This hair shedding won’t occur straight away either – any side effects you encounter while taking it should wear off within a few days once you stop, but the hair-shedding process may start three to six months later1.
Therefore, it’s essential to manage expectations during this phase, understanding that the effects of minoxidil may not be permanent.
Managing changes after stopping Minoxidil
Managing the changes in hair growth that you are likely to encounter when discontinuing Minoxidil will require two key elements: a proactive approach and careful planning.
Here are some of the key strategies you will need to consider:
- Learn about the natural hair growth cycle – Hair goes through cycles of growth, rest and shedding. Understanding this natural progression can help manage expectations and recognise that changes in hair density are a normal part of the process.
- Maintain a healthy lifestyle – a balanced diet, regular exercise and proper stress management all contribute to your overall health, which can, in turn, impact the condition of your hair. Ensuring your body receives essential nutrients from your diet is crucial for maintaining a healthy head of hair.
- Consider alternative treatments – if you’d like to counteract the hair-shedding effect of stopping Minoxidil, explore alternative hair loss treatments, such as Finasteride or FUE hair transplant surgery. By doing your research, you may be able to find an alternative non-surgical solution better suited to your type of hair loss.
One of the best ways to prepare for stopping Minoxidil is by consulting an expert. They will be able to answer any questions you might have, providing you with tailored advice to ensure that deciding to stop is the right choice for you.
Seek specialist advice at The Treatment Rooms London
Stopping taking Minoxidil is a big decision that requires careful thought and planning. As such, understanding the potential effects, changes in hair growth and associated risks that stopping it can bring is imperative, especially when trying to manage expectations.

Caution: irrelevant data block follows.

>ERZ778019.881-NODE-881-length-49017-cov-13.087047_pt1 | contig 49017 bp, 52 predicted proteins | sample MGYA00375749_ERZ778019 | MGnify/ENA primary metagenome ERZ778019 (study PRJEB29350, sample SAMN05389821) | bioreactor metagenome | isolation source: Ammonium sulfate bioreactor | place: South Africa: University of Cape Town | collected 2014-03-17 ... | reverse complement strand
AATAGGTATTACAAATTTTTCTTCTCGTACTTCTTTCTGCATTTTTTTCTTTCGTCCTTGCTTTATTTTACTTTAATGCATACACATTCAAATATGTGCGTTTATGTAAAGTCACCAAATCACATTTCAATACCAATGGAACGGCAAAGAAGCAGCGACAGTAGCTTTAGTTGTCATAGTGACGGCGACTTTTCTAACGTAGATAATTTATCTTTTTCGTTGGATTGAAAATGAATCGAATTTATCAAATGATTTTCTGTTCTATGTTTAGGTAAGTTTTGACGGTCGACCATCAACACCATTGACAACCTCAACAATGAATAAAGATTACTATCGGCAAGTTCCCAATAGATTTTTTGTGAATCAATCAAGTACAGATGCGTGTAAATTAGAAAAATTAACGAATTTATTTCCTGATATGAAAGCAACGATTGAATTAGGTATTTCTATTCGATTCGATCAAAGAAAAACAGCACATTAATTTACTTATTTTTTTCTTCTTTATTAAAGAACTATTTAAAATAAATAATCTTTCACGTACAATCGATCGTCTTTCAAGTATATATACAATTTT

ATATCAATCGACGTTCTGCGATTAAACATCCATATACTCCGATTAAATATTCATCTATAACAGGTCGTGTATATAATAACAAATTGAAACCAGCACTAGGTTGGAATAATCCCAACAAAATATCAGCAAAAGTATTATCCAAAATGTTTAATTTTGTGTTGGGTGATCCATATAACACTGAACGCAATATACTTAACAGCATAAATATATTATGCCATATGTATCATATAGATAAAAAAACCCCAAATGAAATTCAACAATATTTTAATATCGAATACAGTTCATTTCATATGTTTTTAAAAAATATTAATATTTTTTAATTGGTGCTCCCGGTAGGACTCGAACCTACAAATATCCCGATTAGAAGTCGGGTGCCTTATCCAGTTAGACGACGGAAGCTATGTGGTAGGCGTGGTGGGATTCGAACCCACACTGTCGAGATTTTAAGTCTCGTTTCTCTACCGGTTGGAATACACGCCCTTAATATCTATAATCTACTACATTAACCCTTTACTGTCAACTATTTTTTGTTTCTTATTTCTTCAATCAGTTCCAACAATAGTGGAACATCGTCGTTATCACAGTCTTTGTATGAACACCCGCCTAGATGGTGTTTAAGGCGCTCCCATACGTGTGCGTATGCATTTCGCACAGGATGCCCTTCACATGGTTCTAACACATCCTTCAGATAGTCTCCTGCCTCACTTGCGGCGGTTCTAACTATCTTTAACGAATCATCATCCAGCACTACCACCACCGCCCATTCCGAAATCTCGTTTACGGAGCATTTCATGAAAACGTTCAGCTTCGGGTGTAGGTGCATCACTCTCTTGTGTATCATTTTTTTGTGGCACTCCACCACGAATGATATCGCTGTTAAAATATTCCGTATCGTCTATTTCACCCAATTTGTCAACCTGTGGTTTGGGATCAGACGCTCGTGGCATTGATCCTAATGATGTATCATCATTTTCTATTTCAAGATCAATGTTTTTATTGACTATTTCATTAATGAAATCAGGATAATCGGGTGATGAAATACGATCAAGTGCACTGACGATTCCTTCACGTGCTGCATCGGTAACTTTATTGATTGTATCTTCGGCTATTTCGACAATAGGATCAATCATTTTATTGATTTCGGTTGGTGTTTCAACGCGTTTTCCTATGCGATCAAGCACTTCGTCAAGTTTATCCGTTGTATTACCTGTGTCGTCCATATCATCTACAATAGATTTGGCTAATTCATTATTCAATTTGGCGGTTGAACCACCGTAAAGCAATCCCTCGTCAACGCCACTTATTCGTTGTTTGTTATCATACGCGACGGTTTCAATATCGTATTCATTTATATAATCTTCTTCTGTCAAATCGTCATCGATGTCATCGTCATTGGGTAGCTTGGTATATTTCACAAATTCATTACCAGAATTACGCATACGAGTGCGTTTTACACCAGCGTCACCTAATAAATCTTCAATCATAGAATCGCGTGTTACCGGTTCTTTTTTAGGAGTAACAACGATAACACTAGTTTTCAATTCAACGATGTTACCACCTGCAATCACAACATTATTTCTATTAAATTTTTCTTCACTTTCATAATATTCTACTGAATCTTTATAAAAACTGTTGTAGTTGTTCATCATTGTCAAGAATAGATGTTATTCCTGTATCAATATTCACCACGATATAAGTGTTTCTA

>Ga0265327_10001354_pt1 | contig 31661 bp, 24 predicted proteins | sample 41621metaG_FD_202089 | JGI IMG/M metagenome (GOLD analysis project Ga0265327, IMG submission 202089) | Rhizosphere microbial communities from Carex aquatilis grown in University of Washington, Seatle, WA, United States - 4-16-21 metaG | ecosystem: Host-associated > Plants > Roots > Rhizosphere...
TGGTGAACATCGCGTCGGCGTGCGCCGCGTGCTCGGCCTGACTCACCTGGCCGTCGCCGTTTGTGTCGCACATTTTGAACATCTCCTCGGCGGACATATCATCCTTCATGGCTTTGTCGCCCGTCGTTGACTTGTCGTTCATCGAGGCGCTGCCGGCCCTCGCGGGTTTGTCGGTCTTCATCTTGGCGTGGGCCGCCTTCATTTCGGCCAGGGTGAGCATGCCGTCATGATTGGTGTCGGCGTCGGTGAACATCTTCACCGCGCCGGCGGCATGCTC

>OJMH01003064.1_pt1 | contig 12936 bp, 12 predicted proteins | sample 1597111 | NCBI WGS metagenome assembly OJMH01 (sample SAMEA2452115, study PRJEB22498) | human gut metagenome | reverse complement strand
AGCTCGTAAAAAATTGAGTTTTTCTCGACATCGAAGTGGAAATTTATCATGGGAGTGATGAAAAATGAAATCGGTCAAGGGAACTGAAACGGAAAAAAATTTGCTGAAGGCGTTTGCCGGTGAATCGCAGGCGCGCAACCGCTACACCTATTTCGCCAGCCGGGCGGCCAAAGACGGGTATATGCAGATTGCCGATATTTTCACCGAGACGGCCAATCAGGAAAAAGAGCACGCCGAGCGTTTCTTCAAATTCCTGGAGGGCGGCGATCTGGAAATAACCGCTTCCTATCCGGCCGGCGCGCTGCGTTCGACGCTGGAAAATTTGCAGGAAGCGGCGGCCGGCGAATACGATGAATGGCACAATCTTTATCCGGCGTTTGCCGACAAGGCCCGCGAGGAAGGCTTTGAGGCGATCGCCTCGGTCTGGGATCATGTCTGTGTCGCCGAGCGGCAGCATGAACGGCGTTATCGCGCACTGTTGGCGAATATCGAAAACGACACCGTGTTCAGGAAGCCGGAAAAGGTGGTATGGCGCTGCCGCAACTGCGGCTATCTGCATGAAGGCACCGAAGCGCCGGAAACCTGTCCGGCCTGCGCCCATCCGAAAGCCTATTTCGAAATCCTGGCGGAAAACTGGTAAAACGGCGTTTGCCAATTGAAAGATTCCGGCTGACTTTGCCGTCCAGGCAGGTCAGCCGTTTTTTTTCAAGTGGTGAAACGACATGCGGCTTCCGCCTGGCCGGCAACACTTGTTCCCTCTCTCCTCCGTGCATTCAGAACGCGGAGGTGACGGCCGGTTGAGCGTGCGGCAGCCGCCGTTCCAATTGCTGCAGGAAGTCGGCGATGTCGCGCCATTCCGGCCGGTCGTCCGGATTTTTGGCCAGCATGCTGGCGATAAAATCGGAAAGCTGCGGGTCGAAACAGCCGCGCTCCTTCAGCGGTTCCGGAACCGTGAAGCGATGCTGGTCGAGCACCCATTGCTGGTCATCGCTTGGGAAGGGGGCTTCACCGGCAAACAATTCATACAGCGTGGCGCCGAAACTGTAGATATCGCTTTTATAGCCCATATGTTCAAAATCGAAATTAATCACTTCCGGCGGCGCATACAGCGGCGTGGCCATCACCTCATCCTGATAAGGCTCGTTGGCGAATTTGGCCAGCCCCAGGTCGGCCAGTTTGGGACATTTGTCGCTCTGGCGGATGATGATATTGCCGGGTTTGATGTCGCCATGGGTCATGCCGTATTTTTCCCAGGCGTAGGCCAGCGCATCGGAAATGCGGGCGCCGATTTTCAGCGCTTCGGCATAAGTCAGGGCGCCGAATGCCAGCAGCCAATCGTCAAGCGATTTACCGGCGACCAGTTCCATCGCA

Here at The Treatment Rooms London, our team is composed of highly experienced healthcare professionals who are always on hand to offer specialist advice.
We understand that each individual’s hair loss journey is incredibly unique, so we will work with you to find the best solution for your needs, taking into account factors like cost, your medical history and the long-term results you are hoping to achieve.
To get started, simply book a consultation with us and we’d be more than happy to help.
- Suchonwanit, P., Thammarucha, S. & Leerunyakul, K. (2019) Minoxidil and its use in hair disorders: a review. Drug Des Devel Ther. 13: 2777 – 2786. Available at: https://www.ncbi.nlm.nih.gov/pmc/articles/PMC6691938/
- Price V., Menefee E. & Strauss P. (1999) Changes in hair weight and hair count in men with androgenetic alopecia, after application of 5% and 2% topical minoxidil, placebo, or no treatment. J Am Acad Dermatol. 41(5 Pt 1): 717 – 721. Available at: https://pubmed.ncbi.nlm.nih.gov/10534633/
- Shadi, Z. (2023) Compliance to Topical Minoxidil and Reasons for Discontinuation among Patients with Androgenetic Alopecia. Dermatol Ther (Heidelb). 13(5): 1157 – 1169. Available at: https://www.ncbi.nlm.nih.gov/pmc/articles/PMC10149432/
- Patel, P. Nessei, T. & Kumar, D. (2023) Minoxidil. In: StatPearls [Internet]. Treasure Island (FL): StatPearls Publishing. Available at: https://www.ncbi.nlm.nih.gov/books/NBK482378/